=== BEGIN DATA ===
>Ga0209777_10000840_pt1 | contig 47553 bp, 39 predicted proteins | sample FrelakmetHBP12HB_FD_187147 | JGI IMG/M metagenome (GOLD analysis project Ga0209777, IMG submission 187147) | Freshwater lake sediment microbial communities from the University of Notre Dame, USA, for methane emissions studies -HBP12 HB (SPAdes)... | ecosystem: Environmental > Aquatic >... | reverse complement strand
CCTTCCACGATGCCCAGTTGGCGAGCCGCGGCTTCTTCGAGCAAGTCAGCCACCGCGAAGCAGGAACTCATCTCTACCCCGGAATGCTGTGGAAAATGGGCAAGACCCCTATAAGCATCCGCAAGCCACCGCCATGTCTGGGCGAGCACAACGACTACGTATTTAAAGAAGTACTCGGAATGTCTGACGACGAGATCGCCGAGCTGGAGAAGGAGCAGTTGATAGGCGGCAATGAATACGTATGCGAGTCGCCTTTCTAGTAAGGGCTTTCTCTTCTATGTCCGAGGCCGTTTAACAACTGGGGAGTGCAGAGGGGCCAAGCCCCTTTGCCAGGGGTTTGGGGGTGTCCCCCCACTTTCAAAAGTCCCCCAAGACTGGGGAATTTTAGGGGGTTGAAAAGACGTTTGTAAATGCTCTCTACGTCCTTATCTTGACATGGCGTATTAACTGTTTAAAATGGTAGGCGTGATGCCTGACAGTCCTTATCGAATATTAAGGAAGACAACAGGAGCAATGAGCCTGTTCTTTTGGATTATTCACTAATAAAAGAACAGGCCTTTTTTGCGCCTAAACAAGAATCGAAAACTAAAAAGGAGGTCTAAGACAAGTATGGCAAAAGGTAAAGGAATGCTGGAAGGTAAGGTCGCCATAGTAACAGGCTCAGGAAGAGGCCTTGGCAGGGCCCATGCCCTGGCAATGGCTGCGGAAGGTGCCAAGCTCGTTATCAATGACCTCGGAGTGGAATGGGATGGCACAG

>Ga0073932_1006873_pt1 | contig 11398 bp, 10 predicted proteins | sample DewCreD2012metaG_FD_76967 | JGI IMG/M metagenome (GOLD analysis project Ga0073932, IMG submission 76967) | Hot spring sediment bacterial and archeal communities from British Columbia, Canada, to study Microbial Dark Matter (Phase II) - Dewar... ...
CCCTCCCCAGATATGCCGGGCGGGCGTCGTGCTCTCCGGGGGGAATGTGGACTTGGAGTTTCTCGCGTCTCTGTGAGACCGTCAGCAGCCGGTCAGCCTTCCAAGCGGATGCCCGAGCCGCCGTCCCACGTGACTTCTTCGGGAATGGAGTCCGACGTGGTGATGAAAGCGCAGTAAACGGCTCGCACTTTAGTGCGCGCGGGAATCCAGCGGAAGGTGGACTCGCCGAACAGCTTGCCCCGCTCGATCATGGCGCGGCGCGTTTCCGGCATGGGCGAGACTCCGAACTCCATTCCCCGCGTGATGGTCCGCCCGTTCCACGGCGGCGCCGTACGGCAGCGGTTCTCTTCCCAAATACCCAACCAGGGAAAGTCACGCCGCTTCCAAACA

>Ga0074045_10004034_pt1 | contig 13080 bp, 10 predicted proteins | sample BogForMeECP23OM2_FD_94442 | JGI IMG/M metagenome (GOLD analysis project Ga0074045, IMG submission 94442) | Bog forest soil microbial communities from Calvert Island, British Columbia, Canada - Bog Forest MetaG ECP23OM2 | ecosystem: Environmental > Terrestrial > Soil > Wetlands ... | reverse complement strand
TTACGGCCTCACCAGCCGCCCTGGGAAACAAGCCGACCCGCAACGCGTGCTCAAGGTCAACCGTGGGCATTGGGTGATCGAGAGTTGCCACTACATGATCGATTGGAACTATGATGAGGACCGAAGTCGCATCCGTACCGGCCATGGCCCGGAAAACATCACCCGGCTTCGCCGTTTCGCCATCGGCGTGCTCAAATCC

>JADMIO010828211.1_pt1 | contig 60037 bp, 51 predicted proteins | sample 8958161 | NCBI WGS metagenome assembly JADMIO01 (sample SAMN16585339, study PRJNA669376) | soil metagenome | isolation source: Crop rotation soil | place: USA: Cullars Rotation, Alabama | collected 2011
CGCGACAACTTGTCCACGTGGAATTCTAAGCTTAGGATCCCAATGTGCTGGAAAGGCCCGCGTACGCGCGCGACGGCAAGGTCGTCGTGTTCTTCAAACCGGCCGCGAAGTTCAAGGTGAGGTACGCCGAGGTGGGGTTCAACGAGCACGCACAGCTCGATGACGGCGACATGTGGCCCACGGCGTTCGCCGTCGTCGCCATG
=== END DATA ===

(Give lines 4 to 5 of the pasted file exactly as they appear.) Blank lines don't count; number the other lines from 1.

CCCTCCCCAGATATGCCGGGCGGGCGTCGTGCTCTCCGGGGGGAATGTGGACTTGGAGTTTCTCGCGTCTCTGTGAGACCGTCAGCAGCCGGTCAGCCTTCCAAGCGGATGCCCGAGCCGCCGTCCCACGTGACTTCTTCGGGAATGGAGTCCGACGTGGTGATGAAAGCGCAGTAAACGGCTCGCACTTTAGTGCGCGCGGGAATCCAGCGGAAGGTGGACTCGCCGAACAGCTTGCCCCGCTCGATCATGGCGCGGCGCGTTTCCGGCATGGGCGAGACTCCGAACTCCATTCCCCGCGTGATGGTCCGCCCGTTCCACGGCGGCGCCGTACGGCAGCGGTTCTCTTCCCAAATACCCAACCAGGGAAAGTCACGCCGCTTCCAAACA

>Ga0074045_10004034_pt1 | contig 13080 bp, 10 predicted proteins | sample BogForMeECP23OM2_FD_94442 | JGI IMG/M metagenome (GOLD analysis project Ga0074045, IMG submission 94442) | Bog forest soil microbial communities from Calvert Island, British Columbia, Canada - Bog Forest MetaG ECP23OM2 | ecosystem: Environmental > Terrestrial > Soil > Wetlands ... | reverse complement strand